Vandals, thieves causing train overcrowding, delays - Metrorail

2017-08-24 22:48
Bonteheuwel Station at midday is unlike the chaos of rush hour (Jenni Evans, News24)

Bonteheuwel Station at midday is unlike the chaos of rush hour (Jenni Evans, News24)

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Cape Town - Metrorail has warned that, unless the crime and social problems that are spilling into its network are dealt with, all of its measures to replace carriages and build fences along railway lines will come to nothing.

Scenes in a picture doing the rounds on Tuesday show a train so crowded at Bonteheuwel Station, near Cape Town, that people were holding on to the roof.

"This illustrates the devastating effect of arson and vandalism on the region’s train fleet since October 2015," said Metrorail's Western Cape spokesperson Riana Scott in response to a query on why the train was so crowded.

"The loss of 101 train carriages, with an estimated replacement value of R312m, is the main contributor to the region operating with 60% of its fleet, punctuality dropping by more than 20%, and cancellations soaring," she said.

The company sounded the alarm earlier in August when it said it had to run short trains with fewer carriages as a result of the relentless damage to its fleets. This means Metrorail cannot transport as many people as it should.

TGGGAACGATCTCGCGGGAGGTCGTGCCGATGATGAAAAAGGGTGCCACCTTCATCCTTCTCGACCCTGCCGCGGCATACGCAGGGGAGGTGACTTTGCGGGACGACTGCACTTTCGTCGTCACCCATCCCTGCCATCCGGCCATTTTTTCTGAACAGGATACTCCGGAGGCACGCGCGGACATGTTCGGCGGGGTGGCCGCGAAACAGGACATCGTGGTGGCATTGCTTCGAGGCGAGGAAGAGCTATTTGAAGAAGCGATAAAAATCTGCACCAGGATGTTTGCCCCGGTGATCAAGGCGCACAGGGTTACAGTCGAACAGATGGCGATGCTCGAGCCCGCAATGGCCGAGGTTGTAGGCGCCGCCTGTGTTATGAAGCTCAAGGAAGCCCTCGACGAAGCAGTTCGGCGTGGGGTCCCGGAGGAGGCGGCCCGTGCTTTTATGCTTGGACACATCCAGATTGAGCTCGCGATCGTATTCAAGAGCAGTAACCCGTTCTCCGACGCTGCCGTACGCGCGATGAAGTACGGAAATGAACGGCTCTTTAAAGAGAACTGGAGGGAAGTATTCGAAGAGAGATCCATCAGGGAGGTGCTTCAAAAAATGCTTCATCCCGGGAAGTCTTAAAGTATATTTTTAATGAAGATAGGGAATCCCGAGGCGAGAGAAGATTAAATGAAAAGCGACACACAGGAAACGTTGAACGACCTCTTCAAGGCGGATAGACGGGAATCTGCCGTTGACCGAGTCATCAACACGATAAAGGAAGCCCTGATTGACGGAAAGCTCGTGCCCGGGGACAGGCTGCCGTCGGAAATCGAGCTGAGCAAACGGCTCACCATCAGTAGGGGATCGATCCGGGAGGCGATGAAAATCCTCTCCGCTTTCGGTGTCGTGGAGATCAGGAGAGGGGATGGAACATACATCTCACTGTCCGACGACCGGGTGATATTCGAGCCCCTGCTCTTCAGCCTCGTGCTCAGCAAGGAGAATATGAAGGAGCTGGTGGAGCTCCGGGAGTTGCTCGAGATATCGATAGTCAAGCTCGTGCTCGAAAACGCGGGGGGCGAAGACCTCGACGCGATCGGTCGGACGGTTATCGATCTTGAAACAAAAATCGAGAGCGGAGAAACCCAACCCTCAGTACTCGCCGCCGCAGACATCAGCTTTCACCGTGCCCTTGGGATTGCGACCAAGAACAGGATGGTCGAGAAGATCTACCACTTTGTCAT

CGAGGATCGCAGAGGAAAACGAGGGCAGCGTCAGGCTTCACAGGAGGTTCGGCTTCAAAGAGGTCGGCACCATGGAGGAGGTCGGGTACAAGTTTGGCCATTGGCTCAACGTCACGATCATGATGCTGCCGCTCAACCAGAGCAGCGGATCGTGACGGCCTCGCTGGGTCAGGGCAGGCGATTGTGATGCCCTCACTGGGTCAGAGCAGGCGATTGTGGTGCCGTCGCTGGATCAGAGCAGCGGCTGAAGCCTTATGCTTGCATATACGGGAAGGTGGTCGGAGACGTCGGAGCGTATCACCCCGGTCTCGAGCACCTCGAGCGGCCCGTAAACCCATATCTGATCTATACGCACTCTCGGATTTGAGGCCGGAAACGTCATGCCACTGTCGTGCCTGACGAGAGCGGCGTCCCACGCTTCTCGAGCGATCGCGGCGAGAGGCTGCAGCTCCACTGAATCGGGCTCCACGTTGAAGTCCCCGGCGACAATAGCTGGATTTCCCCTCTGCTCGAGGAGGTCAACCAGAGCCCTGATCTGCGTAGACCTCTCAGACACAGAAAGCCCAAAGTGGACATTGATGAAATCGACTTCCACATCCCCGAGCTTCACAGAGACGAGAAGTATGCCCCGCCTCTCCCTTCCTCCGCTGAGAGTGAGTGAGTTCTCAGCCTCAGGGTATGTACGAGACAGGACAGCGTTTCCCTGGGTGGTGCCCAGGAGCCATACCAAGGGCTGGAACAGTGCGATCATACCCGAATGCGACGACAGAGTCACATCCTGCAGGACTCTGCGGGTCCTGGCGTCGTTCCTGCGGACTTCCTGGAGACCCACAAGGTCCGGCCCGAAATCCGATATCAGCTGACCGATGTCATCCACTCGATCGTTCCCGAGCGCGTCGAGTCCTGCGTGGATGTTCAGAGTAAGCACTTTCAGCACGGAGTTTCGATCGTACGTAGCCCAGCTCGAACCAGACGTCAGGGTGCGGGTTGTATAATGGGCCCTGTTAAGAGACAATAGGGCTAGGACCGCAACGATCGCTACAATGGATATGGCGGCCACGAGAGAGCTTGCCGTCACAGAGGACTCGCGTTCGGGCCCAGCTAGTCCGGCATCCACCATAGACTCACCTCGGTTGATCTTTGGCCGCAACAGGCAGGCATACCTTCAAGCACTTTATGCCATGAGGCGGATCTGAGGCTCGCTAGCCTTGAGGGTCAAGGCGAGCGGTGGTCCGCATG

"On-board vandalism has soared, with 60 to 70 carriages per month ending up back in workshops, having been stripped of copper wiring," she said.

Spending R68m on wall and fence

The company had just ordered 30km of cabling to keep up with the rate of theft, but it could not afford to keep doing this.

There was currently an "unprecedented" level of overcrowding on the trains because of the delays and the damage-induced short trains.

Metrorail said it urgently wants authorities to clamp down on scrap dealers who continue to pay thieves cash for copper wiring and scrap metal.

It is building a R68m wall and fence on both sides of the railway line in the Langa-Nyanga-Netreg triangle, where vandalism and theft are most prevalent, to keep people out of the operating area.

The first phase, between Nyanga and Lansdowne bridge, was completed at a cost of R5m.

This is part of the Passenger Rail Agency of South Africa’s (Prasa) plans to stabilise and recover service levels within two years.

They would accelerate the repairs of the damaged trains and recapitalise old and obsolete assets. They had also put steel caging over points systems that were on the ground and out in the open and had caged other machinery that was previously exposed.

Reward offered

Thieves were also partial to grid covers, track boxes, cable sockets, junction boxes and even train side panels and roofs, with the Bonteheuwel to Langa line one of the most targeted lines.

"However, unless the spiralling crime rate/gangsterism in these areas is not addressed decisively, any effort by us to fund further improvements will be in vain – we operate trains, we cannot be held solely responsible for reigning in unbridled crime spilling onto our network," said Scott.

"We, as a rail operator, cannot continue to accommodate the failure of society to deal with issues such as housing, electricity, employment, vagrancy and crime."

Metrorail is offering a R25 000 reward for information that leads to the conviction of vandals and thieves targeting their property.

This can be reported to: 

Read more on:    metrorail  |  cape town

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